Did you know over 1.5 billion people on Earth live without electricity? That’s over one-fifth of the population.
Lack of access to electricity is both a cause and an effect of poverty. We’d like to share a few awesome humanitarian projects that are helping out — using solar!
A Liter of Light
What’s the most affordable, easy to distribute, scalable and sustainable way to help people in remote areas or crowded city slums who have no light in the daytime?
It’s called the solar bottle lamp, and all it requires is a one-liter plastic bottle filled and sealed with bleach and water, which is then sealed in hole in the roof of the dwelling (cap side up). The water inside the bottle refracts and disperses the sunlight from outside, creating the equivalent shine of a 50 or 60 watt bulb.
This simple but profound light bulb alternative was invented in 2002 by Alfred Moser, a Sao Paulo mechanic who was fed up with a long cut in electricity service in his neighborhood. Since then, the solar bottle lamp design has been refined by a team of MIT engineers and is now the focus of Isang Litrong Liwanag — A Liter of Light— project.
A Liter of Light is based in the Philippines, where thousands of volunteers have illuminated life for many of its residents affected by poverty. The project is now spreading to other parts of the world. Check out their video:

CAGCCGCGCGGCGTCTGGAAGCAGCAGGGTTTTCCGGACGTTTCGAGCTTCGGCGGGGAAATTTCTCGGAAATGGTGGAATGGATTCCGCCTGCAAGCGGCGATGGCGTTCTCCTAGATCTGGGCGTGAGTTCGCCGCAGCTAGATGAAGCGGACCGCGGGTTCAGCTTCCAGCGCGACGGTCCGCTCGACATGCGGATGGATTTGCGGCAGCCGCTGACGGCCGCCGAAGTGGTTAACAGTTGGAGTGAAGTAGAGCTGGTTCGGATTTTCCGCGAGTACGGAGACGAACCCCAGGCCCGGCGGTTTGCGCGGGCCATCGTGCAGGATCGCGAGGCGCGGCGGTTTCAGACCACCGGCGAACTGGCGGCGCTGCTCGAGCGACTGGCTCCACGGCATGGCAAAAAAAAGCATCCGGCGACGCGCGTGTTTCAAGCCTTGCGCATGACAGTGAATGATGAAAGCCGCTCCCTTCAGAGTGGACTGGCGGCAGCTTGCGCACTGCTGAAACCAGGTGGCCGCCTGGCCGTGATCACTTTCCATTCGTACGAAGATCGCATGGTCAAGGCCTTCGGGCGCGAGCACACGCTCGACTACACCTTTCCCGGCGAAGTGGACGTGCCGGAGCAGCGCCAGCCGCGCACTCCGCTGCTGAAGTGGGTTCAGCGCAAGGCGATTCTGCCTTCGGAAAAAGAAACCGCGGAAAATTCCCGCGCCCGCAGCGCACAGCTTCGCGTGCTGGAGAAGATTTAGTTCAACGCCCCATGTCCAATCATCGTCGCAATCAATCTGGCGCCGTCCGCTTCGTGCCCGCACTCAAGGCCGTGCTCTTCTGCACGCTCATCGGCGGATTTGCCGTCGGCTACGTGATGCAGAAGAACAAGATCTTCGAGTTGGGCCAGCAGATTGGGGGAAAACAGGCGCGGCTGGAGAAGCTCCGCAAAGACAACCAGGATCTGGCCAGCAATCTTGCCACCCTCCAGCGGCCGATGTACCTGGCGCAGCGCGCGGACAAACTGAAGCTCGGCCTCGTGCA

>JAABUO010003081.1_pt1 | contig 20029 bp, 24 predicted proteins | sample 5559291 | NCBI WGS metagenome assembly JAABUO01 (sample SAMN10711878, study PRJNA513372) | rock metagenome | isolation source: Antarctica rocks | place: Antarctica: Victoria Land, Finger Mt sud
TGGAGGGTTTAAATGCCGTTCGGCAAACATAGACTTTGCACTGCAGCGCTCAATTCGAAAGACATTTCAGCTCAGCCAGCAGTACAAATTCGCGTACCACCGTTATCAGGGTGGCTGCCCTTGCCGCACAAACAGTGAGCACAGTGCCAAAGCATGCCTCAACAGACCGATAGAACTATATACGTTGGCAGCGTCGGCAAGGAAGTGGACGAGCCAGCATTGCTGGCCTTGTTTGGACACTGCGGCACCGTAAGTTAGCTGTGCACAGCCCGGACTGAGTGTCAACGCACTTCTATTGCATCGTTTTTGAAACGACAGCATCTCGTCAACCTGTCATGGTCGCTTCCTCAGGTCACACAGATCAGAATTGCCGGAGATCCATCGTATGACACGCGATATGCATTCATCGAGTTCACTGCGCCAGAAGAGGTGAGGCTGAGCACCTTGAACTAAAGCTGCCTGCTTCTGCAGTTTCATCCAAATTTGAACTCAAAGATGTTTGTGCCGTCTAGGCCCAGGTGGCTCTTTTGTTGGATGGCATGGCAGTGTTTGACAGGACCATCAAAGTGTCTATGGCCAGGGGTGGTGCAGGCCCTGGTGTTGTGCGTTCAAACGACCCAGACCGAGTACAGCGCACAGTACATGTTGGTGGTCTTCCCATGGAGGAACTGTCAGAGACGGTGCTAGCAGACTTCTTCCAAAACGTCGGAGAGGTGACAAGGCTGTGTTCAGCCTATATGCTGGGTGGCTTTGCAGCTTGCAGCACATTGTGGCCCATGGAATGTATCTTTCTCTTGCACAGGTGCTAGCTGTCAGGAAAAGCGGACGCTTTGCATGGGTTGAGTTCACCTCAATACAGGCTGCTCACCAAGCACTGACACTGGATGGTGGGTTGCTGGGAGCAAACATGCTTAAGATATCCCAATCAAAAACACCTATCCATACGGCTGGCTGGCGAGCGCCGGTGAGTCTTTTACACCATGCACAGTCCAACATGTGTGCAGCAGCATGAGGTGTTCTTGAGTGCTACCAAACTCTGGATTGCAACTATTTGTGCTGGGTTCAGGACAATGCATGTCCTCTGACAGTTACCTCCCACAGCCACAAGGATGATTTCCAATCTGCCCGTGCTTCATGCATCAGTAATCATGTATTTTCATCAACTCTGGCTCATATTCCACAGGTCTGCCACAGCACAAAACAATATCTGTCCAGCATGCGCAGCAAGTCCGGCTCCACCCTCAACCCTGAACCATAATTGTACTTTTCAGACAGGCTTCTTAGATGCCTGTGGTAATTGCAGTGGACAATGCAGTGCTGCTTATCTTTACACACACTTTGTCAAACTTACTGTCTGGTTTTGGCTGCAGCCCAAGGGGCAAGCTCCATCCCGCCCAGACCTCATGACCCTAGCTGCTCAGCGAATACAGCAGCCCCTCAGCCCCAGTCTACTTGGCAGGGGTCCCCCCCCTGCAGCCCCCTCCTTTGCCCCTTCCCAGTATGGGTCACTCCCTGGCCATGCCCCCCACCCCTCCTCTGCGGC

Solar Lamps in Africa
In large parts of remote, under-developed, poverty-stricken Africa, people rely on kerosene to light their homes at night. Not only does kerosene give off poor light — which is bad for studying — it produces toxic fumes, poses a major risk for burns and fires and is incredibly expensive.
Not only do the solar lamps provide better, safer light using sustainable energy, they also help villagers save money normally spent on kerosene.
The money saved is then used to help set up incentivized distribution systems — a “business in a bag” which includes a start-up kit of inventory, training and marketing support. Distributors become their own bosses, creating sustainable businesses. It’s a win-win!
The Solar Suitcase
After witnessing countless women in desperate conditions delivering babies in African hospitals, Dr. Laura Stachel had a breakthrough.
She invented the Solar Suitcase — an low-cost easy-to-use portable solar power unit that provides health care workers with the electricity required for labor and childbirth.The kit contains a number of lights, battery chargers and low-power medical devices such as a fetal doppler.
So far, Dr. Stachel has sent the Solar Suitcase to 17 countries, and the demand for more is growing every day. Our very own RevoluSun team recently raised funds to purchase a unit for the Aloha Medical Mission, which provides medical services to underserved countries in the Asia-Pacific region.